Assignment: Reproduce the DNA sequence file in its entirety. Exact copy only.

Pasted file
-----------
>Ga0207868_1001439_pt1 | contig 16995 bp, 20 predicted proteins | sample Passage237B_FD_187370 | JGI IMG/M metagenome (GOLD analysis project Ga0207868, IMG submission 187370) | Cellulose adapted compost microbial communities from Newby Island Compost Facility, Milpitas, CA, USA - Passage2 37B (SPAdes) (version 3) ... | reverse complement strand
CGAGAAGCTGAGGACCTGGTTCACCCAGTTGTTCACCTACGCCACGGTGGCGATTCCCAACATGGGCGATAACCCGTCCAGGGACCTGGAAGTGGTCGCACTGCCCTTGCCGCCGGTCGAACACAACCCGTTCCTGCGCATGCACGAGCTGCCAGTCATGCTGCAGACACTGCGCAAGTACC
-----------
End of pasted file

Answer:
>Ga0207868_1001439_pt1 | contig 16995 bp, 20 predicted proteins | sample Passage237B_FD_187370 | JGI IMG/M metagenome (GOLD analysis project Ga0207868, IMG submission 187370) | Cellulose adapted compost microbial communities from Newby Island Compost Facility, Milpitas, CA, USA - Passage2 37B (SPAdes) (version 3) ... | reverse complement strand
CGAGAAGCTGAGGACCTGGTTCACCCAGTTGTTCACCTACGCCACGGTGGCGATTCCCAACATGGGCGATAACCCGTCCAGGGACCTGGAAGTGGTCGCACTGCCCTTGCCGCCGGTCGAACACAACCCGTTCCTGCGCATGCACGAGCTGCCAGTCATGCTGCAGACACTGCGCAAGTACC